Radio host claims Dr Martin Luther King ‘would support’ new horrific anti-LGBT laws
A right-wing radio host has taken advantage of the anniversary of Martin Luther King’s assassination to claim he would support extreme anti-LGBT laws.
The Governor of Mississippi this week signed a new radical ant-gay law in spite of pleas from business leaders in the state.
The new law permits people to discriminate based on sexual orientation in “any employment-related decision” and “any decision concerning the sale, rental, [or] occupancy of a dwelling” as long as it’s based on “sincerely held religious belief or moral conviction” – meaning it would be explicitly legal to sack gays and evict them, as long as it’s what Jesus told you to do.
The bill also bans the state from taking any action whatsoever against a person or business “on the basis that the person has provided or declined to provide [services]” to gay couples.
A similar law in North Carolina has already cost the state hundreds of jobs as PayPal scrapped plans to move there – but one radio host claims civil rights leader Dr Martin Luther King would be on his side.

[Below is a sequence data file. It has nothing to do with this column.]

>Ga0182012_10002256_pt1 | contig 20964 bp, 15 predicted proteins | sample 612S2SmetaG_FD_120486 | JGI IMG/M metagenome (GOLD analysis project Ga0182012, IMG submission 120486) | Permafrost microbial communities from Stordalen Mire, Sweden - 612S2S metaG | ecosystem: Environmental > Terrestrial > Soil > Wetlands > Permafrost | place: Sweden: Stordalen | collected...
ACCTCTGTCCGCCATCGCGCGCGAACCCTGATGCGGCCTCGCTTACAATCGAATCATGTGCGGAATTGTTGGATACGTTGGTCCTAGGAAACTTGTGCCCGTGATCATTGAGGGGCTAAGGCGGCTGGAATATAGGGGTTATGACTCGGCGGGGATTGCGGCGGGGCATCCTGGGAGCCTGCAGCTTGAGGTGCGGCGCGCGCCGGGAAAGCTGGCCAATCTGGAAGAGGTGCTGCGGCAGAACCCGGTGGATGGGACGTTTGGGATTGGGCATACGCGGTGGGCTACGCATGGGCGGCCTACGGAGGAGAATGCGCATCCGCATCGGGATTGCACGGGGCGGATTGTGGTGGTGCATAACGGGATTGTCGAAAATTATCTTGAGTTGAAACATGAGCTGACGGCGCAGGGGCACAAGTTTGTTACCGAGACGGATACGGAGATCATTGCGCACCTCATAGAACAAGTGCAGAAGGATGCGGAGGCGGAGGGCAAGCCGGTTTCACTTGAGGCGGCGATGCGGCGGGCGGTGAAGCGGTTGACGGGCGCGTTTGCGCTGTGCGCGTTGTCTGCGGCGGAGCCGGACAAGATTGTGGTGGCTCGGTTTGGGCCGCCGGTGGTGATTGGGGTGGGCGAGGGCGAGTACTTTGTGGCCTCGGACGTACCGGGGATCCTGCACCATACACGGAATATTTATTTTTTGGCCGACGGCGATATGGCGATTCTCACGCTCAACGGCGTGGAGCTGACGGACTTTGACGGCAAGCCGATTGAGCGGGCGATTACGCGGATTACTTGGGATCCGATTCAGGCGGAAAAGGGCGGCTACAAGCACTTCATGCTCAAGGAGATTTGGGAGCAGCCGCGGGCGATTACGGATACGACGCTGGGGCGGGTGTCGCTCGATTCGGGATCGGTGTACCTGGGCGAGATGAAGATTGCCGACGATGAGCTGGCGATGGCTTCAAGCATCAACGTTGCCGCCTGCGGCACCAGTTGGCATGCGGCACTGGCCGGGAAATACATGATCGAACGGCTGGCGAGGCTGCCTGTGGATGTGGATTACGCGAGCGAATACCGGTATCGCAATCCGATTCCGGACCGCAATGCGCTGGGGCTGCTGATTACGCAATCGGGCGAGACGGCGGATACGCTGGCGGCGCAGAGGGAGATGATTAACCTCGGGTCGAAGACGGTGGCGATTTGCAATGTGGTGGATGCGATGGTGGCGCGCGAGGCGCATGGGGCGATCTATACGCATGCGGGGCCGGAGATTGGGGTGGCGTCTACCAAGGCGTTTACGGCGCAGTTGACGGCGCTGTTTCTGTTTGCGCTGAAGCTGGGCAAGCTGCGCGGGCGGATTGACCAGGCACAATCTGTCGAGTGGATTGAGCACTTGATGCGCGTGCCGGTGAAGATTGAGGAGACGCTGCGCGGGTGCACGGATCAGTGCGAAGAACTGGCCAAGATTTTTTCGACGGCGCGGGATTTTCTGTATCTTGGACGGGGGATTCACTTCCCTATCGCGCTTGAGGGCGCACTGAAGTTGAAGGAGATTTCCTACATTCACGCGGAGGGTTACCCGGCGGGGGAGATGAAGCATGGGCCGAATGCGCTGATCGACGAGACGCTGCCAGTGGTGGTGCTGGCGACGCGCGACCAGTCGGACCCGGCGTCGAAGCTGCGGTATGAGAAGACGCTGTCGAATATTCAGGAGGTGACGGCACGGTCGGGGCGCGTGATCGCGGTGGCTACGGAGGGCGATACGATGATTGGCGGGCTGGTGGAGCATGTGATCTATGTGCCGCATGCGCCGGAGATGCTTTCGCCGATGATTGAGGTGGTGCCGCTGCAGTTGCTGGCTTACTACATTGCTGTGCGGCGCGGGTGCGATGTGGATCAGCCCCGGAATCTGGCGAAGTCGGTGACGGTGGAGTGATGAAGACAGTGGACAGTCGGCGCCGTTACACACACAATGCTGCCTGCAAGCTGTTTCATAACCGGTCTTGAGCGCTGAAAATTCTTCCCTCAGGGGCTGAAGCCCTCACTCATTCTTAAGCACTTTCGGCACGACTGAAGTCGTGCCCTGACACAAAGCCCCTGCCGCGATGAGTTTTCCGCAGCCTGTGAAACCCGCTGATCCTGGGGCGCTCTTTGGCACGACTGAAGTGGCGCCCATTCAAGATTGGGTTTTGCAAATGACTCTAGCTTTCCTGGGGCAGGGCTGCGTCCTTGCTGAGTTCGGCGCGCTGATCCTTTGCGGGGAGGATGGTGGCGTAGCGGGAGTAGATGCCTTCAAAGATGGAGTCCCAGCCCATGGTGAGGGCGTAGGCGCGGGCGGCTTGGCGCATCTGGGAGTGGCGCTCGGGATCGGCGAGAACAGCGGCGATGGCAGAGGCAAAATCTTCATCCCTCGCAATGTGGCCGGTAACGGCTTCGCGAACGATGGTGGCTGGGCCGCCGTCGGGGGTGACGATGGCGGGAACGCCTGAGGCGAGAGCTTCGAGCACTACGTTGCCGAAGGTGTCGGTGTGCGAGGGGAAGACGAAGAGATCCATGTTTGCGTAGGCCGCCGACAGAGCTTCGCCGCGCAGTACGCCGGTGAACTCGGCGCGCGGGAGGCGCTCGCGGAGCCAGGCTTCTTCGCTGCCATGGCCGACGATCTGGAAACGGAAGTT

Notoriously homophobic radio host Bryan Fischer of American Family Radio claimed: “Civil rights groups ought to love this thing. Remember Martin?
“Martin Luther King Jr was all about protecting rights of conscience.
“That’s what drove him… the right of conscience and protecting the right of conscience. Martin Luther King Jr would be ecstatic with this bill. He would love this bill.”
“Everyone that cares about civil rights should love this bill because it protects people of Christian faith. It protects Christians from heterophobic discrimination.”
By his laughable logic, Dr King would also be in favour of permitting discrimination against African-Americans on the grounds of ‘conscience’.
One of Dr King’s key advisers was gay activist Bayard Rustin – and Dr King stuck by him even when Rustin’s sexuality was used to smear them both.
After Dr King’s assassination in 1968, his widow Coretta Scott King carried on fighting for LGBT rights alongside civil rights, on the grounds that he would have done exactly the same.
As early as 1983, Mrs King was urging for gays and lesbians to be protected from discrimination – and she remained ahead of her time until her death in 2006.
She backed same-sex marriage in 2004, declaring it a civil rights issue, before adding that her late husband would have also been in favour.
Mrs King told gay rights activists at the time: “I’m proud to stand with all of you, as your sister, in a great new American coalition for freedom and human rights.
“With this faith and this commitment we will create the beloved community of Martin Luther King Jr.’s dream, where all people can live together in a spirit of trust and understanding, harmony, love and peace.”